Georgia law prohibits silencing of agents on life settlements

APR 28, 2016 | BY DARWIN BAYSTON

History was made in April as Georgia Gov. Nathan Deal signed Georgia H.B. 193, the first state law that precludes life insurance companies from terminating or penalizing life insurance agents who inform consumers of options available to them as alternatives to lapsing or surrendering life insurance policies.

This new law, “The Life Insurance Consumer Disclosure Act,” is refreshing in its simplicity: a one-page piece of legislation. The key language reads as follows: “. . . an insurer shall not terminate or otherwise penalize an agent for apprising a policy owner of alternatives to the lapse or surrender of an individual life insurance policy . . .”

Of course, the most powerful way for insurance companies to make sure that policyholders remain ignorant of their actual options is to place a gag on the mouths of life insurance agents (i.e., the same trusted folks who sold the policies) and prevent them from informing consumers of the alternatives that exist to lapsing or surrendering the policy. This practice of silencing agents from informing their clients about alternatives to lapsing or surrendering their policies may be a dirty little secret to consumers, but it’s well known inside the industry. In fact, both of the Georgia bill sponsors — Sen. Marty Harbin (R) introduced the Senate version and Rep. Carl Rogers (R) unveiled the House version — are former life insurance agents.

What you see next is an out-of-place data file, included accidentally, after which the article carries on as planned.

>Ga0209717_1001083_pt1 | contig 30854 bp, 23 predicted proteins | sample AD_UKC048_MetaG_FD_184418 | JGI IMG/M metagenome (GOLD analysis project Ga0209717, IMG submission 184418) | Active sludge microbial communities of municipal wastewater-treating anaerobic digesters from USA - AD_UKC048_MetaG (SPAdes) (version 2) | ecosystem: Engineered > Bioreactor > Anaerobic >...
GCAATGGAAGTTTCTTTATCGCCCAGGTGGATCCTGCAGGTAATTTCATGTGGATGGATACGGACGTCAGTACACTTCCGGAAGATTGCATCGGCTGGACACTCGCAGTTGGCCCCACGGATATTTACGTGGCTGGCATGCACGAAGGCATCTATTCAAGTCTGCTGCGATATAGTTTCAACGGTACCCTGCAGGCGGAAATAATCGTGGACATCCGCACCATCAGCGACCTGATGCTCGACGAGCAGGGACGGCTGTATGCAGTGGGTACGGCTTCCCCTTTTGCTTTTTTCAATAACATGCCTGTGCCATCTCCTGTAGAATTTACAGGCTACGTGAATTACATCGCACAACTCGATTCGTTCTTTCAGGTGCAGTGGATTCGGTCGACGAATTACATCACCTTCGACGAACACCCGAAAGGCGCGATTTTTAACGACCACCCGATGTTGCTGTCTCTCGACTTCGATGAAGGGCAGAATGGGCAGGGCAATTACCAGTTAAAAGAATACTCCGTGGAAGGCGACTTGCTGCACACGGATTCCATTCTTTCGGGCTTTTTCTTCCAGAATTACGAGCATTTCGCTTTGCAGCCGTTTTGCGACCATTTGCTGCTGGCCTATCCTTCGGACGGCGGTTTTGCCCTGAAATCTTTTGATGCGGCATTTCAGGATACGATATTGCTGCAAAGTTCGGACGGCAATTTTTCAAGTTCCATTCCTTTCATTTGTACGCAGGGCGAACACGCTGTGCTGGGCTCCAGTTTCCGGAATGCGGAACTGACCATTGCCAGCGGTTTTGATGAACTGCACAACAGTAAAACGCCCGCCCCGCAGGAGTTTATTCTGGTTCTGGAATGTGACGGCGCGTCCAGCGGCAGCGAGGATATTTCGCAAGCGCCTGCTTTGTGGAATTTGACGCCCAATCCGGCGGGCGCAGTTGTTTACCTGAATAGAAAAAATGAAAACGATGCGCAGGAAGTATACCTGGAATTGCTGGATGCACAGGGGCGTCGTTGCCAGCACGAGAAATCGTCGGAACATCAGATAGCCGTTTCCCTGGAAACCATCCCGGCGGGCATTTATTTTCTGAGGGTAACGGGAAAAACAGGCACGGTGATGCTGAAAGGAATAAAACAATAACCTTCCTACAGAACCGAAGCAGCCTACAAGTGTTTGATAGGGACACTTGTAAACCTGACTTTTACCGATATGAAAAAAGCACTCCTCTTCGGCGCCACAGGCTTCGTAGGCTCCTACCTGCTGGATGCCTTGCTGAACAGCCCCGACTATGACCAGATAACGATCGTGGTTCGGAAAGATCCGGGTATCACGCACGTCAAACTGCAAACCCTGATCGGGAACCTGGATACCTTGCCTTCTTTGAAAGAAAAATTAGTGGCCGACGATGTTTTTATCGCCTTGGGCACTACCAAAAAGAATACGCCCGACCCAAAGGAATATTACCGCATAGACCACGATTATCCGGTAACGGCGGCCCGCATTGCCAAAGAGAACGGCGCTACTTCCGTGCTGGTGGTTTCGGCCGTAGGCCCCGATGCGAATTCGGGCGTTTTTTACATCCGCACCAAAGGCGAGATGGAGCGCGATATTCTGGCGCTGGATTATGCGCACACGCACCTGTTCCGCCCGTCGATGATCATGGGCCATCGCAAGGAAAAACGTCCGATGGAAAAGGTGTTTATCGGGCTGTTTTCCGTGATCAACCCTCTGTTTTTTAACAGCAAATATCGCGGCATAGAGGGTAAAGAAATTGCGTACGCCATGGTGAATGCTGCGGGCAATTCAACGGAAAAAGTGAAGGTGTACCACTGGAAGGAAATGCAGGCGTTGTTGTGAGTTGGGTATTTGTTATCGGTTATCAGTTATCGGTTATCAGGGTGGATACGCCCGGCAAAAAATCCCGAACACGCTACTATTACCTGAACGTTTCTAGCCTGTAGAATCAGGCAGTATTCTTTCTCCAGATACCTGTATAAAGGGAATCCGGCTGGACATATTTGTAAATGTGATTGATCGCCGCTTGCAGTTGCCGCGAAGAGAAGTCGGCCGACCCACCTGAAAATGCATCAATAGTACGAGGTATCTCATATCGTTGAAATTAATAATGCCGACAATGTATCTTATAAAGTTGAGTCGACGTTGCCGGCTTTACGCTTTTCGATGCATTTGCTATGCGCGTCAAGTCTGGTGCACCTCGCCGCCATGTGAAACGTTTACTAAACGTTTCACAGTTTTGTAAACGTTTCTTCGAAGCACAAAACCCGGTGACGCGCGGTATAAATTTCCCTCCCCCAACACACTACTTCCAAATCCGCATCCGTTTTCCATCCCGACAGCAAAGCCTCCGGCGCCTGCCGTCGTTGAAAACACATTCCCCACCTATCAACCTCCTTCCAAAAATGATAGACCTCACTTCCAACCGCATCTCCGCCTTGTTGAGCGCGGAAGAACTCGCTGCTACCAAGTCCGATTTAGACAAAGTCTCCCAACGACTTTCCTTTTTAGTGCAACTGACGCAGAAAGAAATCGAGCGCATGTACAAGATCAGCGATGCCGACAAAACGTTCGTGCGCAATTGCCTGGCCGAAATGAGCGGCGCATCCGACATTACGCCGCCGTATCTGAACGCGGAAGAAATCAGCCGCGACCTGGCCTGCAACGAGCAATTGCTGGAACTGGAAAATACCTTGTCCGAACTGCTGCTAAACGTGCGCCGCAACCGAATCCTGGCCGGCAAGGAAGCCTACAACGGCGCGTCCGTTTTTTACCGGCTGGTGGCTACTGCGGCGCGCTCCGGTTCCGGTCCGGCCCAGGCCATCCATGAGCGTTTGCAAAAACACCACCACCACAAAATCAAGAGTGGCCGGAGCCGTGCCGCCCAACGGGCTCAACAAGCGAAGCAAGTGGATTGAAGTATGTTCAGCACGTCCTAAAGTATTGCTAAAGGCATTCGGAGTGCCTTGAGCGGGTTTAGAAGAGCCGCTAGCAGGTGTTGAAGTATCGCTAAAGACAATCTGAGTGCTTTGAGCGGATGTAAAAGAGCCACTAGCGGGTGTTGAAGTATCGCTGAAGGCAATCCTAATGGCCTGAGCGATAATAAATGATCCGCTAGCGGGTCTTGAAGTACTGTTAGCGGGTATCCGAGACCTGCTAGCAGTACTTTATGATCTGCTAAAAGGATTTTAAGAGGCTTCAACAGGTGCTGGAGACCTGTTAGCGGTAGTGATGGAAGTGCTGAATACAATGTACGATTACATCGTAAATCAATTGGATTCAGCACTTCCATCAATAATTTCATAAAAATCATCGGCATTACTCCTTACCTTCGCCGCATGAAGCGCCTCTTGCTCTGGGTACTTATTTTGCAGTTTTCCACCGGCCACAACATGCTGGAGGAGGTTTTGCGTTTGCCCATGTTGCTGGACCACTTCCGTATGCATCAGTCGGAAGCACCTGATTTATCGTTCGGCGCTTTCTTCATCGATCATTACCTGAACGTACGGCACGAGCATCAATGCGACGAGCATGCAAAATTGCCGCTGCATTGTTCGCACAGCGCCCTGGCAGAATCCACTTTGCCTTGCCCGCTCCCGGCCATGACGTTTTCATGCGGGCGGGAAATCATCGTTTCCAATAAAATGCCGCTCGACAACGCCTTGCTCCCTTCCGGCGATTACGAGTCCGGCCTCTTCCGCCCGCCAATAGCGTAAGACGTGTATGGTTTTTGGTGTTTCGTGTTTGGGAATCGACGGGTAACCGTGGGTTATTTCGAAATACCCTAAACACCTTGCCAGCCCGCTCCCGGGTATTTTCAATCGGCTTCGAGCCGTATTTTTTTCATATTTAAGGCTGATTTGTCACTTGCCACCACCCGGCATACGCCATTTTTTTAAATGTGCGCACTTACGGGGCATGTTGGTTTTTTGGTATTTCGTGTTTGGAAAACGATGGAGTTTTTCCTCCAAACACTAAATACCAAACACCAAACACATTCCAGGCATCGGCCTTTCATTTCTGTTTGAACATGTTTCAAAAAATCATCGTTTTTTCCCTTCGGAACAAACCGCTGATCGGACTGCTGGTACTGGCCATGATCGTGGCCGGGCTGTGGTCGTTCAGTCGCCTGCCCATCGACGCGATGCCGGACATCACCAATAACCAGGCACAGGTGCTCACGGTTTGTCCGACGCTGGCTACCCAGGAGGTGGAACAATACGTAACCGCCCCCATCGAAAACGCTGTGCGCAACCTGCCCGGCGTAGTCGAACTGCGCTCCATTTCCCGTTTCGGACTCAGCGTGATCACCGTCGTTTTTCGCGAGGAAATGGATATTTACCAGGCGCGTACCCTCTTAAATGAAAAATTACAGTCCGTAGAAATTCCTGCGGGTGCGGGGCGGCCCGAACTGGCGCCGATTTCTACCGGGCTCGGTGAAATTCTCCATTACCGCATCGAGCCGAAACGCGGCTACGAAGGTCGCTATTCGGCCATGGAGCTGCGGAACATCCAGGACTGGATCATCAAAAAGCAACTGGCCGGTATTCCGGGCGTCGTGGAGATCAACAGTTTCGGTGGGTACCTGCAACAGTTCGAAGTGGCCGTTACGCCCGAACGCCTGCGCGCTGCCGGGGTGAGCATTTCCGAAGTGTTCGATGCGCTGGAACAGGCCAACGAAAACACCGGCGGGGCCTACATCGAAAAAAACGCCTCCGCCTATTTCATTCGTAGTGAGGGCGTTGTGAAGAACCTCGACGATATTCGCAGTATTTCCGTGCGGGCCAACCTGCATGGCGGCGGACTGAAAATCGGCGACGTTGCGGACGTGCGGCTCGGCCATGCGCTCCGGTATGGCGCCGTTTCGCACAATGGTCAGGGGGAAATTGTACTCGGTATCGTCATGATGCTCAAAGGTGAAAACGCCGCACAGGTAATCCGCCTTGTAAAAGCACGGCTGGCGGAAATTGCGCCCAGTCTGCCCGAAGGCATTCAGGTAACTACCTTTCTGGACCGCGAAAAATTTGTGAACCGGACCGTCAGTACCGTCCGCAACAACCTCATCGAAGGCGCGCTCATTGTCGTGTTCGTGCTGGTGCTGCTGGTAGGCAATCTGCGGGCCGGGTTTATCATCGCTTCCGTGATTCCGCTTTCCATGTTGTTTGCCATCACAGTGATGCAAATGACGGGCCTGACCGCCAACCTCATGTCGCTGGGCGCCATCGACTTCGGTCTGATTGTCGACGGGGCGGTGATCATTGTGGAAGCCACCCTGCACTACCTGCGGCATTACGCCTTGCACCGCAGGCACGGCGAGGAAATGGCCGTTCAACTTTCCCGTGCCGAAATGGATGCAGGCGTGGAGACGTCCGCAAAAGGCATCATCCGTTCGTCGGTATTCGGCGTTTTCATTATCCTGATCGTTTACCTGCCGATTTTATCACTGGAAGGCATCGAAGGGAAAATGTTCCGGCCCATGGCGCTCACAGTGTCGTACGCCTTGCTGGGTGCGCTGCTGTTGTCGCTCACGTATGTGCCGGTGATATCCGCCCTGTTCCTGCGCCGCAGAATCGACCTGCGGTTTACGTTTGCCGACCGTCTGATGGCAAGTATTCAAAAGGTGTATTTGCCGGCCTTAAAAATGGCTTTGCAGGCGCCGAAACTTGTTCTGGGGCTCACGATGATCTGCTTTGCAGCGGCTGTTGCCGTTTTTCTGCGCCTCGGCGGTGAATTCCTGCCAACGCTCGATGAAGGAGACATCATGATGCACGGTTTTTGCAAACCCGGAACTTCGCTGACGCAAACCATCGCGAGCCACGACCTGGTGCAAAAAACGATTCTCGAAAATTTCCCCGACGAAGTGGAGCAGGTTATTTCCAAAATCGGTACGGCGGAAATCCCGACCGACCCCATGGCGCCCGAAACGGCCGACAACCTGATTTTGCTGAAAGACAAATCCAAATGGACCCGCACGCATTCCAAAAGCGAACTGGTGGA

Moreover, the life insurance industry has actively lobbied against efforts to promote greater consumer disclosure with respect to informing policyholders of options available to them that may be far more financially beneficial than lapsing or surrendering a policy they no longer need or can afford. In fact, even the historic Georgia law was initially introduced 15 months prior to its passage and signature by Gov. Deal, and was only passed by the state legislature after being stripped of other proposed requirements that would have been in consumers’ best interests. Click Here to see actual article.